BY MATT HARRISON
Last Man in Hell
“Is it possible that even Hitler someday in the distant future might be capable of receiving forgiveness?” — Stephen Vicchio.
In Fyodor Dostoevsky’s novel, The Brothers Karamazov, the fictional character, Ivan, wrestles — to the point of near-madness — the idea of good & evil in relation to God. How can there be a God who would allow such pain and suffering, including the suffering of children, or so he argues.
In Ivan and Adolf: The Last Man in Hell, a play produced by 9th Hour Theatre Company, Ivan is forced to confront the existence of evil as personified by Hitler. This dramatic confrontation where ‘one can’t forgive, while the other can not be forgiven’, is set in the realm of the afterlife, but is being read — and discussed — in non-traditional theatrical spaces around Ottawa from Thursday May 28 to June 18. This Thursday’s reading takes place at The Irving Greenberg Theatre. Starts at 7:30; tickets from $15. More info, visit here.
The Irving Greenberg Theatre is at 1233 Wellington St. W.
…Speaking of Hell
Canada’s Nick Farrio is making (soft) noise with “Come Hell or High Water,” from his new album, Amongst the Coyotes and Birdsongs, which is being released on the same day as he’s playing in Ottawa at House of Targ! — Thursday, May 28.
Remember the 1960s-70s NFB Hinterland Who’s Who? Farrio’s Amongst the Coyotes and Birdsongs is a sort of who’s who of the country’s folk-ish landscape: the album was produced by Gavin Gardiner (Wooden Sky), and includes the likes of some of Canada’s other greats such as Julie Doiron, Tamara Lindeman (The Weather Station), and Steve Lambke (Constantines). Presented by the Arboretum Festival, the show starts at 10 p.m. and includes The Lonely Parade + Jose Contreras + Jon Hynes. $7. More info, visit here.
Bird Watching = Duck Hunter?!? FREE
“Watching birds is like playing video games” — that little gem is from a friend who was trying to convince me that the two activities share much in common. It also helps explain the fascination and attraction behind bird watching.
“Just like a video game, you start with the easier species of bird, but then, as you become more skilled, you progress to species that are more difficult to identify or rare.” Sort of like Nintendo’s famous Duck Hunter in reverse — or so his comparison goes.
His theory is intriguing, since it presents bird watching as more of a game — I’d never thought of that before. And so, with that in mind, why not test your skills this Saturday, May 30 at the Bird Fair Day at Andrew Haydon Park. Bring the fam (or not) and celebrate migratory birds and the wild spaces they inhabit with nature walks, crafts and activities, live animals (presumably birds), and meet/chat with local conservation groups. It’s free. It’s from 10 a.m. to 3 p.m.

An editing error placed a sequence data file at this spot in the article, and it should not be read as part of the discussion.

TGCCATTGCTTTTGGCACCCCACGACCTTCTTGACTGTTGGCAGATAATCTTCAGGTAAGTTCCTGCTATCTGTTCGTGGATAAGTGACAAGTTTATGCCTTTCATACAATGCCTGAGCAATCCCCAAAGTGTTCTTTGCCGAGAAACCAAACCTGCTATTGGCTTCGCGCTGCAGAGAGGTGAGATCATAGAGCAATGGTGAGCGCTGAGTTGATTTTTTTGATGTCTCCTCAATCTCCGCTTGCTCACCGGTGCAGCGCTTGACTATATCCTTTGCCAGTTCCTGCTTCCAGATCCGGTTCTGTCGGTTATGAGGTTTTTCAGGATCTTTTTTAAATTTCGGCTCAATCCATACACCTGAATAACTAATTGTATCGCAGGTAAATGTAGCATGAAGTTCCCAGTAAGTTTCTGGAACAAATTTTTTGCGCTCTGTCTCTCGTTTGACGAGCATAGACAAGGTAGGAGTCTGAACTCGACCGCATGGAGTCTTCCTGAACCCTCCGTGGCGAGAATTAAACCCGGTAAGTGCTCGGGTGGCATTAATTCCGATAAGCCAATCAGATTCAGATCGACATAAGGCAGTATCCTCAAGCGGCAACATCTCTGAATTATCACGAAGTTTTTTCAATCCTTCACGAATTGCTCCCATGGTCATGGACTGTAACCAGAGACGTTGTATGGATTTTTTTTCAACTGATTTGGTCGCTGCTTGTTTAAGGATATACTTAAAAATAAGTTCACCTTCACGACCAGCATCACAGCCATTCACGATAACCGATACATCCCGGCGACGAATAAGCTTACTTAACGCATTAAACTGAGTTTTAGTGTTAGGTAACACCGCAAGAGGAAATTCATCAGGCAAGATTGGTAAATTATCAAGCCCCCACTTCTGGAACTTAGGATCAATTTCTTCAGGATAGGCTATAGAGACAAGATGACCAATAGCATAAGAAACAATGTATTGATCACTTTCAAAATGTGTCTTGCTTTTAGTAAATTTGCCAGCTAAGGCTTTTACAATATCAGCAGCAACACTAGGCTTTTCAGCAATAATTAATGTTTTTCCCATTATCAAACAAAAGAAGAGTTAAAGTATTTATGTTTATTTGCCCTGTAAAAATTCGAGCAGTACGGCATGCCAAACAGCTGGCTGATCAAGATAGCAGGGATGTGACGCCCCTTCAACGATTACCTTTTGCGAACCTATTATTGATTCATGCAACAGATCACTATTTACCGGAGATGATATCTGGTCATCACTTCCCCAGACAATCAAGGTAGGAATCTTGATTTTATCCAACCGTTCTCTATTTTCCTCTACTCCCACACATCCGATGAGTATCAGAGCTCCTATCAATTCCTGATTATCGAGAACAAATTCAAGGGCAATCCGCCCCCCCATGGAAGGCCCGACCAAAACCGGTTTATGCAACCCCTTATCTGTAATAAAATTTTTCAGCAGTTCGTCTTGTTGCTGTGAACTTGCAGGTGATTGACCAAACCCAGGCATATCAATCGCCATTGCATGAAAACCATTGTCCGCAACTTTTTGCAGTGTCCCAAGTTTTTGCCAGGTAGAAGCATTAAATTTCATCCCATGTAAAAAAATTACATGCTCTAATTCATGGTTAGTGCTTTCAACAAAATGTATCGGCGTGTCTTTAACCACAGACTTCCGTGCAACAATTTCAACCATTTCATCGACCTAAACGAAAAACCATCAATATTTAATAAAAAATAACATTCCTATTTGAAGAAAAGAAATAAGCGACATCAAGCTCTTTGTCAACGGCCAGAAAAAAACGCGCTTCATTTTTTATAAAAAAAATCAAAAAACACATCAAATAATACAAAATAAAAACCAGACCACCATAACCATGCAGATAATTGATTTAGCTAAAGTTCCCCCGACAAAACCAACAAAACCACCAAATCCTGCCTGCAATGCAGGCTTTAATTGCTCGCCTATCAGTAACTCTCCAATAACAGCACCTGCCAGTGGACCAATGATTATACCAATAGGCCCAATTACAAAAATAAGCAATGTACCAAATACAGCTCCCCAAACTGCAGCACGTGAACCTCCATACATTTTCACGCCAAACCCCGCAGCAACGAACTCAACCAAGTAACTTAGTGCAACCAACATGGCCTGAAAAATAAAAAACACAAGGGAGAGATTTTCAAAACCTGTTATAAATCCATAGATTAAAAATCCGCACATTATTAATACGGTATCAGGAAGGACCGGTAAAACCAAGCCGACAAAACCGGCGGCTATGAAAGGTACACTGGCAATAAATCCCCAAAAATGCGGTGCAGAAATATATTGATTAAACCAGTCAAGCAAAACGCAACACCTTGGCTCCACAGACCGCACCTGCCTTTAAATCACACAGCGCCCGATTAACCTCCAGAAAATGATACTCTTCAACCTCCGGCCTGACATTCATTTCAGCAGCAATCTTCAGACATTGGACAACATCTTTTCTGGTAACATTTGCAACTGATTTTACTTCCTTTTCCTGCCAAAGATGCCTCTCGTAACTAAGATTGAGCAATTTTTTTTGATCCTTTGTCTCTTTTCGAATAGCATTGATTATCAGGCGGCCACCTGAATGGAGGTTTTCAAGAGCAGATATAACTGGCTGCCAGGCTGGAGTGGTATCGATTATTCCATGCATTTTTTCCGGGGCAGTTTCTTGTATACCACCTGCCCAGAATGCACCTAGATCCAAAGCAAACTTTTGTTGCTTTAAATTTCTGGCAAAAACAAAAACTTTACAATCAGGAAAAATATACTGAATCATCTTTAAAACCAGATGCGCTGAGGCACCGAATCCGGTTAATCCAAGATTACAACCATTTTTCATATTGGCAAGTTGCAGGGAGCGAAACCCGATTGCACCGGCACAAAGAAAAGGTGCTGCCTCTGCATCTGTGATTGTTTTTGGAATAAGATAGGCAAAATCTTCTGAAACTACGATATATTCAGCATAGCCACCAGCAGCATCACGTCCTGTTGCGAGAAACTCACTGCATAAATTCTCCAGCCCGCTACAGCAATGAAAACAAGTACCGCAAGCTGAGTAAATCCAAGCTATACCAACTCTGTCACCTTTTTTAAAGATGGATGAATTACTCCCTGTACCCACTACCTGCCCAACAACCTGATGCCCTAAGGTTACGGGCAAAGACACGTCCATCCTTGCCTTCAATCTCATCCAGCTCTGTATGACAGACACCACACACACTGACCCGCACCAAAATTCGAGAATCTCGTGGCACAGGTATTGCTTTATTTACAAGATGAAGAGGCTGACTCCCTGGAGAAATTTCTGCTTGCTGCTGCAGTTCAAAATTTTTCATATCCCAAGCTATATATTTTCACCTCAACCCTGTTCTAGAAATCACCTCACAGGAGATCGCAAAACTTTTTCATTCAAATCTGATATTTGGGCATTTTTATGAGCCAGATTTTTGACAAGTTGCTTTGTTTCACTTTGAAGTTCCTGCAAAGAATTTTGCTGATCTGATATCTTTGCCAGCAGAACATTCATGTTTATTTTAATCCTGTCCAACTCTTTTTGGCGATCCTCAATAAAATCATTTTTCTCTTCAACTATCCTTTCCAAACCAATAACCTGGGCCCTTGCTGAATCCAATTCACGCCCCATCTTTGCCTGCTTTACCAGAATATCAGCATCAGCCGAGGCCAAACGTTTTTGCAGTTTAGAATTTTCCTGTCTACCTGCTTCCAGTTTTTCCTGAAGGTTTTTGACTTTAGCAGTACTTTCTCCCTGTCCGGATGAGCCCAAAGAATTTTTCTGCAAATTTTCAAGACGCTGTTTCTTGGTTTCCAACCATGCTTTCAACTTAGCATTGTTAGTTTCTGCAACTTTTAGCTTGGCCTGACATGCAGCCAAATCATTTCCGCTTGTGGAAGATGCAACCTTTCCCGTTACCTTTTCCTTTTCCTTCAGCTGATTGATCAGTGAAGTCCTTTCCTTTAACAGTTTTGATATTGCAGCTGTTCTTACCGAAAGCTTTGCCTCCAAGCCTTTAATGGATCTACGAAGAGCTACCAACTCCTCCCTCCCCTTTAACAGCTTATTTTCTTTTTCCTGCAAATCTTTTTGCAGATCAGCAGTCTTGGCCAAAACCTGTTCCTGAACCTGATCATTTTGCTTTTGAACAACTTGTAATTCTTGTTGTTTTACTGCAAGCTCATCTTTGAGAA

Andrew Haydon Park is at Carling Avenue at Holly Acres Road.
Get the Skinny on Your City FREE
Trivia time: what city was once one of the seediest in North America? Did you know that there was a war fought by lumberjacks in Ottawa? How about a comparison on which Prime Minister was the most wise-cracking? The biggest alcoholic? The most violent? Find out all summer by taking an Ottawa Free Tour, which is being offered — yes, for Free! — every Saturday until September 6. Which means, if you’re curious about the city you live in, sign up here, or take your chances by just showing up (they may turn away people if there’s too many) at the National War Memorial on Elgin St. at 2 p.m. — rain or shine. More info, visit here.
The Ask Her Talks
Men take centre stage at international symposiums and conferences on world affairs, including Africa?!? Well, quelle surprise.
Women are on the frontlines of health care; Women are raising children; Women are working; Women are teaching; Women are keeping communities going; Women are tackling Africa’s epidemic of sexual violence — of which they are most often the victims.
What women aren’t doing? Raping, kidnapping, and soldiering.
And yet, Women are frequently left out of the discussions when it comes to helping solve Africa’s problems. Which is where The Ask Her Talks come in. Hosted by the Stephen Lewis Foundation, The Ask Her Talks is a “chance to hear from African women about the work they are doing on the ground and the role they believe aid and philanthropy should play in tackling some of Africa’s problems.” The Talks are being held on Thursday, May 28 Kailash Mital Theatre, Southam Hall, Carleton University. Tickets are $20. Starts at 7 p.m. More info, visit here.
Carleton University is at 1125 Colonel By Dr.